Converting your loft is certainly a job for the professionals, but if you get it right you not only gain a fabulous light-filled space, you could also get a handsome return on your investment when you sell. A loft extension can add up to 15% to the value of your property.
Having a loft conversion opens up to you a variety of possibilities within the home. If you have a large family it’s a great way to add another bedroom or a playroom for children. It can be used as an arts studio or office space for people who work from home. It can also serve as a library or and extra living room. Whatever the function though, there are certain things to consider. Do you have the adequate space? How much will it cost? Do I need planning permission, etc?
Most conversions require a minimum height of 2.3 metres across approximately half of the floor. This is to provide enough room to stand up and move around in. A steep pitched roof is the easiest type of roof to convert as this will allow for the necessary headroom.
The type of conversion you have will depend on your roof and fall into four main categories:
Velux/Rooflight – A Velux or rooflight conversion is usually cost effective and does not normally need planning permission. Velux windows are installed at the angle of the roof and will provide a great deal of light. This type of conversion takes its name from a leading manufacturer of roof windows, Velux. The reputation of this manufacturer means that the name of Velux has become associated with this type of conversion.
Velux windows are installed to fit flush with the line of the roof and leave the existing roof structure untouched. As they do not require extensive alterations to the roof this option helps keep the cost of the conversion down. As the loft is not extended beyond the original roof line planning permission is not normally required (you should still check with your local planning department before proceeding with any works)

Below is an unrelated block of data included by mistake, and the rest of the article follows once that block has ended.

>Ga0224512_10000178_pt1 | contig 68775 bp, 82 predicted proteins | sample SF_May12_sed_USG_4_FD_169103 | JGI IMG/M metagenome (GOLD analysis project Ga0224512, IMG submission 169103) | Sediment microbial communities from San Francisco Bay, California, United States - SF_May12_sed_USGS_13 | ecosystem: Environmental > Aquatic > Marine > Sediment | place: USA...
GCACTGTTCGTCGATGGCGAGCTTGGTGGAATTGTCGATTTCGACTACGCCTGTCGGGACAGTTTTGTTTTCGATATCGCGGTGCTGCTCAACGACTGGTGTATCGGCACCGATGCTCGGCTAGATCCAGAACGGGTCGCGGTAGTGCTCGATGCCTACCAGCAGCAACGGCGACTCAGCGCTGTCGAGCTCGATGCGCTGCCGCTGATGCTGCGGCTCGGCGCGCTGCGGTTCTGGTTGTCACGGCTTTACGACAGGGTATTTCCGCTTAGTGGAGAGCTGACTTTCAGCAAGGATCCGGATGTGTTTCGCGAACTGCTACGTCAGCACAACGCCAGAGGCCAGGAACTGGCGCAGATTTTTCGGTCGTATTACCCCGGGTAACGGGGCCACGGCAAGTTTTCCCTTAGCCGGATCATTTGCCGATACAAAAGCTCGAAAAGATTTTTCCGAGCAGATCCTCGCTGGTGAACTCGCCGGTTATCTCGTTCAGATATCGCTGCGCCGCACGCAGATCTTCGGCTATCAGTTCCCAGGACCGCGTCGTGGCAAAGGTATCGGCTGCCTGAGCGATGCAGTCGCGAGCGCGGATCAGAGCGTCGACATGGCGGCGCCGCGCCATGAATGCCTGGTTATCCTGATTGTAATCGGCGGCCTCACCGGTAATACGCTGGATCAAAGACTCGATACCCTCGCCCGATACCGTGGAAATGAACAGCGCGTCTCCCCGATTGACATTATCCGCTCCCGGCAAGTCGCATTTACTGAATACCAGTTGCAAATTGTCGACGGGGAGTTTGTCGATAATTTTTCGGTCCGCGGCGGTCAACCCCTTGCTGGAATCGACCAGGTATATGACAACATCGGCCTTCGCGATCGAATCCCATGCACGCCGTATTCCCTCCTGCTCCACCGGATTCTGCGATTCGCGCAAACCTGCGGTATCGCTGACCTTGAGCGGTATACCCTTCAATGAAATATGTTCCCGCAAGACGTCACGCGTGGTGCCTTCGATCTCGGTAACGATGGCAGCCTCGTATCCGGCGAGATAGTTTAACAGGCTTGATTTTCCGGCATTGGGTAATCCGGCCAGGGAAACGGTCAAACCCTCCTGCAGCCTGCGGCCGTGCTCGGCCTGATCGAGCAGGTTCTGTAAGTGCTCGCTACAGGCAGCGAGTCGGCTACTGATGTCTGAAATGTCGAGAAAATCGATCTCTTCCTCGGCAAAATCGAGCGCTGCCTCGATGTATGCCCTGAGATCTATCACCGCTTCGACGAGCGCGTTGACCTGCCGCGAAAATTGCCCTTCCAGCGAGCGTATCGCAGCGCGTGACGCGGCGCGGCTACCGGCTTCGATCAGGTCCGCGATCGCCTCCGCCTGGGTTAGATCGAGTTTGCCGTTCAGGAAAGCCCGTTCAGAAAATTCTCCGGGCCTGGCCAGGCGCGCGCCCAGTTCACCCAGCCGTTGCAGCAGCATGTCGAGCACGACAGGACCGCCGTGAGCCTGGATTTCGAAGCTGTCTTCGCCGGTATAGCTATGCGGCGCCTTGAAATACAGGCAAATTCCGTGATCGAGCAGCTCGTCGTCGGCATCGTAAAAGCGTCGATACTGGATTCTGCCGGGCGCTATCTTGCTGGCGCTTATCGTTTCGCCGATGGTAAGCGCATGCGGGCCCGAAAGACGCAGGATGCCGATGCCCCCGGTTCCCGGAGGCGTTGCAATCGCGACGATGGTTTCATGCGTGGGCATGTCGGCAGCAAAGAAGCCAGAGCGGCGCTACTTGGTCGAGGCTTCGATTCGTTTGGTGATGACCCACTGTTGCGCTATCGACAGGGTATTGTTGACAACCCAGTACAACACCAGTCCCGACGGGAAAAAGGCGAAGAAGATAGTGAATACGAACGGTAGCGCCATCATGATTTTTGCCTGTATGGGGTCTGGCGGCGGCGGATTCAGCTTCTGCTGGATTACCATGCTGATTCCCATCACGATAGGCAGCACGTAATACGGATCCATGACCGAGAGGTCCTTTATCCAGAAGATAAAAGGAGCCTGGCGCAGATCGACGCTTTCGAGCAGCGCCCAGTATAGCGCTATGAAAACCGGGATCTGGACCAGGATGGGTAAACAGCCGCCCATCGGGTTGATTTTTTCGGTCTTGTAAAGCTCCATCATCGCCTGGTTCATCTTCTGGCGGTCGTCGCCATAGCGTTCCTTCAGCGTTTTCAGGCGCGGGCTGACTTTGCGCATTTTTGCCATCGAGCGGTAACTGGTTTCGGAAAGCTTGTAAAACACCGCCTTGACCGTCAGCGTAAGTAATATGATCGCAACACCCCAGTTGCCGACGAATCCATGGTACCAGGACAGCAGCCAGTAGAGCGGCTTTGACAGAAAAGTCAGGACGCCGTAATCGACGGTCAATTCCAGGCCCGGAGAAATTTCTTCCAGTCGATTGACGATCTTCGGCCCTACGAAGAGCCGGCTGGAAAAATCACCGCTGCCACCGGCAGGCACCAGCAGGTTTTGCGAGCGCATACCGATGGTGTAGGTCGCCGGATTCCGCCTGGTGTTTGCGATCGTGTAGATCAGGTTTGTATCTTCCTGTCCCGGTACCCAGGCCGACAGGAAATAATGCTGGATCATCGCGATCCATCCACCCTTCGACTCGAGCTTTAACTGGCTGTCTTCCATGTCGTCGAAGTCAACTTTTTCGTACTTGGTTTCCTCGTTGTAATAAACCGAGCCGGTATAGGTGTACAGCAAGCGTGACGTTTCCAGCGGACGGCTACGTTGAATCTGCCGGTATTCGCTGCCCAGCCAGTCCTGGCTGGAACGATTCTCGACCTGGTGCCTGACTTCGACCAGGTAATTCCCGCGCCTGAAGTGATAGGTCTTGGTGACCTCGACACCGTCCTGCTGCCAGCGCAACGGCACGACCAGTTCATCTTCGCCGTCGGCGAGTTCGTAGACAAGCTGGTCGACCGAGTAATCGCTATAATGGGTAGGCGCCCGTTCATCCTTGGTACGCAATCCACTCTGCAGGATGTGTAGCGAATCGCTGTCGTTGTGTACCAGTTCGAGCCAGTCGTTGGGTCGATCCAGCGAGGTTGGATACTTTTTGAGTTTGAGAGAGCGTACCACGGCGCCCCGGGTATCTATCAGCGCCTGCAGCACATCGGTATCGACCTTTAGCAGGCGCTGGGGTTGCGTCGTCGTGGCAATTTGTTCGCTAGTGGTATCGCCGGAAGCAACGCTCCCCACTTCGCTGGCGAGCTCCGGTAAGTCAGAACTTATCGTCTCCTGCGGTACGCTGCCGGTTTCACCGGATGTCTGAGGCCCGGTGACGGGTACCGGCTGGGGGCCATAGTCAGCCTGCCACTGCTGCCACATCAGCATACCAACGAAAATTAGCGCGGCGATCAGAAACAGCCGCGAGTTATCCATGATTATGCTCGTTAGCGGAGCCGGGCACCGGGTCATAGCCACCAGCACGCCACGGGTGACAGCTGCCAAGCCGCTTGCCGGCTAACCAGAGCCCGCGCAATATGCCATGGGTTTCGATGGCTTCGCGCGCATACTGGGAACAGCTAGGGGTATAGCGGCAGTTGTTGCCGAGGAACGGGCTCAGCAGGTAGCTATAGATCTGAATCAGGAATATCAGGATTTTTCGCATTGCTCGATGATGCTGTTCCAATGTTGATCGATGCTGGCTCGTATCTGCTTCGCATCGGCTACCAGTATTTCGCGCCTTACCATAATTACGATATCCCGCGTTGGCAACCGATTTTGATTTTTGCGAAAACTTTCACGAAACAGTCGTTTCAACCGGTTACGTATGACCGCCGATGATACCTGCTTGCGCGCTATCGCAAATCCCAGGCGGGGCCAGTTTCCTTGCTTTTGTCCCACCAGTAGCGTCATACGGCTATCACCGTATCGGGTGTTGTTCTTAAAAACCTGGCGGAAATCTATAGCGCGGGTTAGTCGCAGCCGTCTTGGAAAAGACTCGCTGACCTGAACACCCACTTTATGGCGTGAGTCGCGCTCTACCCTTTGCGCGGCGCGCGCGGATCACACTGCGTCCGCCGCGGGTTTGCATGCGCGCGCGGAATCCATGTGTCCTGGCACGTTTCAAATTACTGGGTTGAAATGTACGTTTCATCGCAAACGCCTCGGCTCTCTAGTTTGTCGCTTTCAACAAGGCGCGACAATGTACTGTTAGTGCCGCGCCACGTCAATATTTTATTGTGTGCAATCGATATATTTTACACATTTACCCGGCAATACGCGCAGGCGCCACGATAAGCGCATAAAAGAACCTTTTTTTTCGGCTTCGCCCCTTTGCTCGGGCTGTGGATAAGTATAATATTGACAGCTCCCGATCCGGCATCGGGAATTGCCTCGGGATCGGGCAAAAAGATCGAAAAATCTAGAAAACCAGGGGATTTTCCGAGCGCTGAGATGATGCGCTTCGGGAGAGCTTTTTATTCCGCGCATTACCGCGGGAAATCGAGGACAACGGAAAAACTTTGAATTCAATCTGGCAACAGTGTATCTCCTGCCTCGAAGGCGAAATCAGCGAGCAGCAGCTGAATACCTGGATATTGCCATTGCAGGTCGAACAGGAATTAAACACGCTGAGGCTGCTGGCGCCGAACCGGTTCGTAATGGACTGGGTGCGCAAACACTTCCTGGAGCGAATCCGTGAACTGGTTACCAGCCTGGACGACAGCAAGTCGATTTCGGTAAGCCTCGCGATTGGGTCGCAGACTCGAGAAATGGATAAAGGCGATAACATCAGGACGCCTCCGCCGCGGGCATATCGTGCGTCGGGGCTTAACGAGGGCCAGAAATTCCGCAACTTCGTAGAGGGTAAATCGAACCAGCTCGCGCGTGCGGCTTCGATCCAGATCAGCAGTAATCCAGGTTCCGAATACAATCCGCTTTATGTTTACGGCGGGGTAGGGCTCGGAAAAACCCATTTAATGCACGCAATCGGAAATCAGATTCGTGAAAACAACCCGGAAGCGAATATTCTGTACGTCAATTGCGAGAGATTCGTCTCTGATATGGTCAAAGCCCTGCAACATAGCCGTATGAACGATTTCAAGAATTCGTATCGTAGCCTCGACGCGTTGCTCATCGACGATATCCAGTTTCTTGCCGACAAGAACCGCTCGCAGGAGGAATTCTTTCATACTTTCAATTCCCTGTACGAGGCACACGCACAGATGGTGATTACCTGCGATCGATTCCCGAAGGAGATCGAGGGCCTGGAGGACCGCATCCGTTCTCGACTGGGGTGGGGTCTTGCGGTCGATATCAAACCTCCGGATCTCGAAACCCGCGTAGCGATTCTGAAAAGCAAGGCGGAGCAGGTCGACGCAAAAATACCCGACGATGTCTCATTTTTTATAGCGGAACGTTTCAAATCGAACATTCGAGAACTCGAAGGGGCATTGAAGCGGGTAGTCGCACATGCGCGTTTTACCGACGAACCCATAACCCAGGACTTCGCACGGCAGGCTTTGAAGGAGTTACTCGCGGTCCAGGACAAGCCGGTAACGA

Dormer – A dormer is an extension to the existing roof, allowing for additional floor space and headroom within the loft conversion. Dormers protrude from the roof slope, normally at the rear of the property and can be built in a variety of styles. Internally, a dormer will have a horizontal ceiling and vertical walls compared to the normal diagonal sides of a conversion. In lofts that have limited space or headroom a dormer will provide additional space that can make a conversion feasible.
Mansard – A mansard roof has two slopes, the lower slope is close to vertical at 72 degrees and the top section of the roof is almost horizontal. A Mansard roof gives a great deal of space in your loft.
Hip to Gable – A hip to gable conversion involves making fairly major changes to the roof. The gable wall is built up to the ridge line and a new section of roof is built to fill in the gap. As a general rule, houses with hip roofs tend to not have enough internal volume for a conversion to be practical so a hip to gable conversion is the best solution.
Planning Permission and Building Regulations
Before having your loft converted you will need to have an inspection carried out by the Building Control Surveyor from your local council to ensure building regulations are adhered to.
Building regulations ensure that any alterations to your loft meets the set standards for the design and construction of buildings. This will generally cover factors such as health and safety, energy efficiency and access to the loft.
In terms of planning permission, you can make small alterations to your home such as loft conversions without obtaining consent. However, if you are making changes to the external appearance of your house, then you may need to obtain planning permission.
Our extensions and conversions always meet all the planning, building and safety regulations and after we’ve finished, you will see a significant increase in the value of your home.